- Is this harmful to the person?
- Is this harmful to someone else?
- Is this just frustrating or tiresome for me?
Why are they repeating things?
First and foremost, we all repeat stories. Have you ever been so excited about telling someone a story that you start so fast and then about 10-15 seconds into the story they say “I know. You already told me.” What does that do to your excitement? It totally shoots it down. You’re probably feeling a little embarrassed and not so great. No one likes that feeling.
I have noticed that as we age, we get more excited about sharing stories. Whether they’re from our past or something recent. For someone with dementia, the repetitive stories and questions may come from the emotional aspect. It could be something that really upset that person or something that made them really happy. So, they may not remember that they’ve told you but they do remember the experience because of the feeling behind it.
How do I tell them they’ve already told me?
After a presentation recently, someone asked me, “My dad repeats stories over and over. I asked him if he wants me to tell him he’s repeating the story and he said he does, but I feel bad. What is the right way to handle this?” As I mentioned before, it never feels good when someone interrupts your story and says, “you already told me this.”
Here is the NBD mindset: Finish the story for them while matching their emotion. For example, if they are excited about the story you may say “Oh! That’s right! And then this happened!” in an excited tone.
If possible, you can continue engaging and connecting with the person by finding an activity associated with this. For example, if they are telling you their wedding story, you can look at photos together or talk about a loved one’s wedding that is coming up, or your dream wedding.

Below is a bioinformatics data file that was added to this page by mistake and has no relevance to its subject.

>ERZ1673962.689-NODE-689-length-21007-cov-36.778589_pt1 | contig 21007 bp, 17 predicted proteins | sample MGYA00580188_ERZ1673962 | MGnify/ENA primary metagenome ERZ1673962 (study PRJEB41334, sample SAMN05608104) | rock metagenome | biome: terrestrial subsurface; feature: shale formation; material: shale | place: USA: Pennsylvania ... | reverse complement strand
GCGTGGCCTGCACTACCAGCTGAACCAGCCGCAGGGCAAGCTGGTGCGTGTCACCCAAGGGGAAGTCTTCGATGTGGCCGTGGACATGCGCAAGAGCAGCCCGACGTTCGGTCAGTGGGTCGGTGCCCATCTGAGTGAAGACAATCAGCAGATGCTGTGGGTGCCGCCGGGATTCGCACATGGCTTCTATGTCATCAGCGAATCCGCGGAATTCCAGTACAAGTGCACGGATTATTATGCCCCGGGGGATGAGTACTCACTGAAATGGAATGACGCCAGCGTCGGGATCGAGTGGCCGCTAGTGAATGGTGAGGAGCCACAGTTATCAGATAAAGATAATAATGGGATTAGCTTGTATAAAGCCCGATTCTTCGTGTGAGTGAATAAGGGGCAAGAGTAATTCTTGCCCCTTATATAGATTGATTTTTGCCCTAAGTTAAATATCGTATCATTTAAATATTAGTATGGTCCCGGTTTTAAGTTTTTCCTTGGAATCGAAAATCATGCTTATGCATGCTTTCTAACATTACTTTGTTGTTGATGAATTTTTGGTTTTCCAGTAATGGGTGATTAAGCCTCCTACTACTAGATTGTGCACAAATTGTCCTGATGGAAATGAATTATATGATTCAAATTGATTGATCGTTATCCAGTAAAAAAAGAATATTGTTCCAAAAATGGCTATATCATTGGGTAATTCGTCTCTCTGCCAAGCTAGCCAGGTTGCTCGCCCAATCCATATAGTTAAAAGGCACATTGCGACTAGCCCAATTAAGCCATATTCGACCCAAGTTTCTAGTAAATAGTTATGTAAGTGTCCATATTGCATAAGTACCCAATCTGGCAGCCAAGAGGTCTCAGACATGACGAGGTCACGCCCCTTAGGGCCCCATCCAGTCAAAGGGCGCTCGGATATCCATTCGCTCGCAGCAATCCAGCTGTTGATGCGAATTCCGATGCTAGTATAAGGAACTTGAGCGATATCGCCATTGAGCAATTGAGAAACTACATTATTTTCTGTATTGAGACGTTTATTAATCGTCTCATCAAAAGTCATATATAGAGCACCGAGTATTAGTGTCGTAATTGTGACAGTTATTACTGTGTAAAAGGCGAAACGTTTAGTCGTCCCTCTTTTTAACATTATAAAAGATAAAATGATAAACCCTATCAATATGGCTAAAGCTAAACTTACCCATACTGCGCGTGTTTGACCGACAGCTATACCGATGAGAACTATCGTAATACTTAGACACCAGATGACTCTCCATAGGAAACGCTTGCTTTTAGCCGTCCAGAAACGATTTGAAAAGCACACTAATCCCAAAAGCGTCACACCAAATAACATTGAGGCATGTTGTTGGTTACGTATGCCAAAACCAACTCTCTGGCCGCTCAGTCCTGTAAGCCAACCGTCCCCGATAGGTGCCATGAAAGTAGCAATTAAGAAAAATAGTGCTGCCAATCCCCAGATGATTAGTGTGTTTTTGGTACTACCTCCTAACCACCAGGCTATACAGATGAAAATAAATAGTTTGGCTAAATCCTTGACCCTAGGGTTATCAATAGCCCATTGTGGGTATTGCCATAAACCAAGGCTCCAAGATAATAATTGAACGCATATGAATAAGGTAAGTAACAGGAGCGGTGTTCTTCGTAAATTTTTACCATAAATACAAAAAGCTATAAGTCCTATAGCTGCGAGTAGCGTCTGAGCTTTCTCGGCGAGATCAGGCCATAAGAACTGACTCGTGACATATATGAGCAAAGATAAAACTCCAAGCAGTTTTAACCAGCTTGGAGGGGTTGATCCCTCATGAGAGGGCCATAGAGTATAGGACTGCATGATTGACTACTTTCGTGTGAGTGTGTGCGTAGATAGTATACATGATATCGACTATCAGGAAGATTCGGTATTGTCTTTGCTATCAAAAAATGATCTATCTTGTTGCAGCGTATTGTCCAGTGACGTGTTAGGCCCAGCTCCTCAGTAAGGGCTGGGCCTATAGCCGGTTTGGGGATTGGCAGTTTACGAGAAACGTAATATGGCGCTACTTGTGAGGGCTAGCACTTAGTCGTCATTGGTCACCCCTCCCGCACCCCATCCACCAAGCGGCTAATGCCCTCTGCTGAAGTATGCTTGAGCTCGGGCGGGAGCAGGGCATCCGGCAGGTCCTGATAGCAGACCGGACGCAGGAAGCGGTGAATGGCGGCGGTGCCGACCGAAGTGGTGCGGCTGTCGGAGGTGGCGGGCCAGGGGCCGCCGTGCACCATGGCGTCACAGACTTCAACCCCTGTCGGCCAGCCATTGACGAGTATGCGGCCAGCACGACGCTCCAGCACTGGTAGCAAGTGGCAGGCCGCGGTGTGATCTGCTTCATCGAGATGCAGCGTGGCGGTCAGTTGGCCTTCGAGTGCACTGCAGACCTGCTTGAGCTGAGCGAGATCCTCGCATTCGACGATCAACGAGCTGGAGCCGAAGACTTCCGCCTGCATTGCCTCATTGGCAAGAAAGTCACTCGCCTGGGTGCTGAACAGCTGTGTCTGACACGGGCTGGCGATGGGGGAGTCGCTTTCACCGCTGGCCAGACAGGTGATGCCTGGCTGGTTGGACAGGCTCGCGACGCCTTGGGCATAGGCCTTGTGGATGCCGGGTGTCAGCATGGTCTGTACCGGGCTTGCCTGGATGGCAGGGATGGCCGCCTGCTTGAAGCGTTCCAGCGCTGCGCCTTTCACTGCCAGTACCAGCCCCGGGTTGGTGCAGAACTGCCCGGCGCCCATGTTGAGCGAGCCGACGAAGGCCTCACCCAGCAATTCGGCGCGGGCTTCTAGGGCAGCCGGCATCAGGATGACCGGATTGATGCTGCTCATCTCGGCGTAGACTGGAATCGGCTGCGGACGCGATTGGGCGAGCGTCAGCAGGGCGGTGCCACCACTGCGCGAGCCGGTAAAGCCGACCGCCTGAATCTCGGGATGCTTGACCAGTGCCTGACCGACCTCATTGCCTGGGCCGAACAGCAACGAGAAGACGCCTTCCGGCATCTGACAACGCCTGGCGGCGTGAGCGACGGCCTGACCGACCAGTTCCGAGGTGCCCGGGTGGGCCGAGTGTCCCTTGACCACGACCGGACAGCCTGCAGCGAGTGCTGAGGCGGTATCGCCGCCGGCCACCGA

What if their repetitive story or questions come from anger?
I have a client who lost an item, believes it was stolen, and then it was found again. The story he believes does not match the reality. Frustrated, many people try to explain what actually happened but that isn’t his reality so it makes him more frustrated.
When I visited with him, he started to talk about this. He was going on and on about it and how he wanted it to be handled differently. This comes with a few steps.
Step 1: Apologize. This is an underused and underrated technique. I like to keep it simple “I’m sorry that happened. It shouldn’t have.”
Step 2: Restate. You can use this technique in a lot of situations “So, you would like this to happen and you’d be satisfied?”(This also works very well if the person has any kind of narcissistic tendencies in addition to dementia).
Step 3: Reassure. Offering comfort that you believe this won’t happen again is good. But avoid lying and keep it simple. For example: “I am confident that this won’t happen again.”
Step 4: Redirect. You can redirect to something more enjoyable and less frustrating for that person. “Right now, why don’t we take a walk around the community together.”
It may come up again and you may have to go through the steps again. Be patient with yourself. It takes practice getting this down and executing the steps correctly.
Can you stop a repetitive behavior?
It is possible to change a repetitive behavior. Sometimes, the behavior comes from an unmet need and through some investigation, we can determine that need, meet the need, and therefore resolving the behavior. However, that can take time. So, it’s best to use the NBD mindset while trying to determine and fulfill the unmet need.
If the behavior is problematic, then you may want to consult with a dementia expert.